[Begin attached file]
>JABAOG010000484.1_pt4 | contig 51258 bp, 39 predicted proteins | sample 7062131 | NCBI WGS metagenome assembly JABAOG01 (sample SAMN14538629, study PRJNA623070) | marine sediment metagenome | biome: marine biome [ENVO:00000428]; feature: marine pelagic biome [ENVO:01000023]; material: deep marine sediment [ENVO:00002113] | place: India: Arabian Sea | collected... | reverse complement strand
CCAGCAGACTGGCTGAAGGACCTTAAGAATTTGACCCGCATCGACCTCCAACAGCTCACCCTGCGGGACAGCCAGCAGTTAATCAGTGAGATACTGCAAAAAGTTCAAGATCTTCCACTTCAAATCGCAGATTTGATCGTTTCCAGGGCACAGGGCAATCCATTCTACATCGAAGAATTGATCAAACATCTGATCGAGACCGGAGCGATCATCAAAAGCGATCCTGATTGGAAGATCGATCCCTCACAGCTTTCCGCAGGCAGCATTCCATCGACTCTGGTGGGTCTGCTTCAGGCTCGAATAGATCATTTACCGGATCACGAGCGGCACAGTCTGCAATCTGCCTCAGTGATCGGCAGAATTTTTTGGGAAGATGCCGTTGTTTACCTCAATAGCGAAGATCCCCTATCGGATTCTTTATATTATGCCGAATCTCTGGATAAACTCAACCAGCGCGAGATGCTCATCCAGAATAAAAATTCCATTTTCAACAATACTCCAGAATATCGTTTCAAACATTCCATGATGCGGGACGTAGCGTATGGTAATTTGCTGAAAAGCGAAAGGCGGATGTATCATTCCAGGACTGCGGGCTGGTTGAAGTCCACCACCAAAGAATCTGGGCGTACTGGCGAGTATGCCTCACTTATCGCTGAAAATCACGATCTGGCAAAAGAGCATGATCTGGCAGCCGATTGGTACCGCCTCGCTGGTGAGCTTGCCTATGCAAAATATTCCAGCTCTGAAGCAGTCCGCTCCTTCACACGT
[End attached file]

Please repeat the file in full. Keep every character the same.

>JABAOG010000484.1_pt4 | contig 51258 bp, 39 predicted proteins | sample 7062131 | NCBI WGS metagenome assembly JABAOG01 (sample SAMN14538629, study PRJNA623070) | marine sediment metagenome | biome: marine biome [ENVO:00000428]; feature: marine pelagic biome [ENVO:01000023]; material: deep marine sediment [ENVO:00002113] | place: India: Arabian Sea | collected... | reverse complement strand
CCAGCAGACTGGCTGAAGGACCTTAAGAATTTGACCCGCATCGACCTCCAACAGCTCACCCTGCGGGACAGCCAGCAGTTAATCAGTGAGATACTGCAAAAAGTTCAAGATCTTCCACTTCAAATCGCAGATTTGATCGTTTCCAGGGCACAGGGCAATCCATTCTACATCGAAGAATTGATCAAACATCTGATCGAGACCGGAGCGATCATCAAAAGCGATCCTGATTGGAAGATCGATCCCTCACAGCTTTCCGCAGGCAGCATTCCATCGACTCTGGTGGGTCTGCTTCAGGCTCGAATAGATCATTTACCGGATCACGAGCGGCACAGTCTGCAATCTGCCTCAGTGATCGGCAGAATTTTTTGGGAAGATGCCGTTGTTTACCTCAATAGCGAAGATCCCCTATCGGATTCTTTATATTATGCCGAATCTCTGGATAAACTCAACCAGCGCGAGATGCTCATCCAGAATAAAAATTCCATTTTCAACAATACTCCAGAATATCGTTTCAAACATTCCATGATGCGGGACGTAGCGTATGGTAATTTGCTGAAAAGCGAAAGGCGGATGTATCATTCCAGGACTGCGGGCTGGTTGAAGTCCACCACCAAAGAATCTGGGCGTACTGGCGAGTATGCCTCACTTATCGCTGAAAATCACGATCTGGCAAAAGAGCATGATCTGGCAGCCGATTGGTACCGCCTCGCTGGTGAGCTTGCCTATGCAAAATATTCCAGCTCTGAAGCAGTCCGCTCCTTCACACGT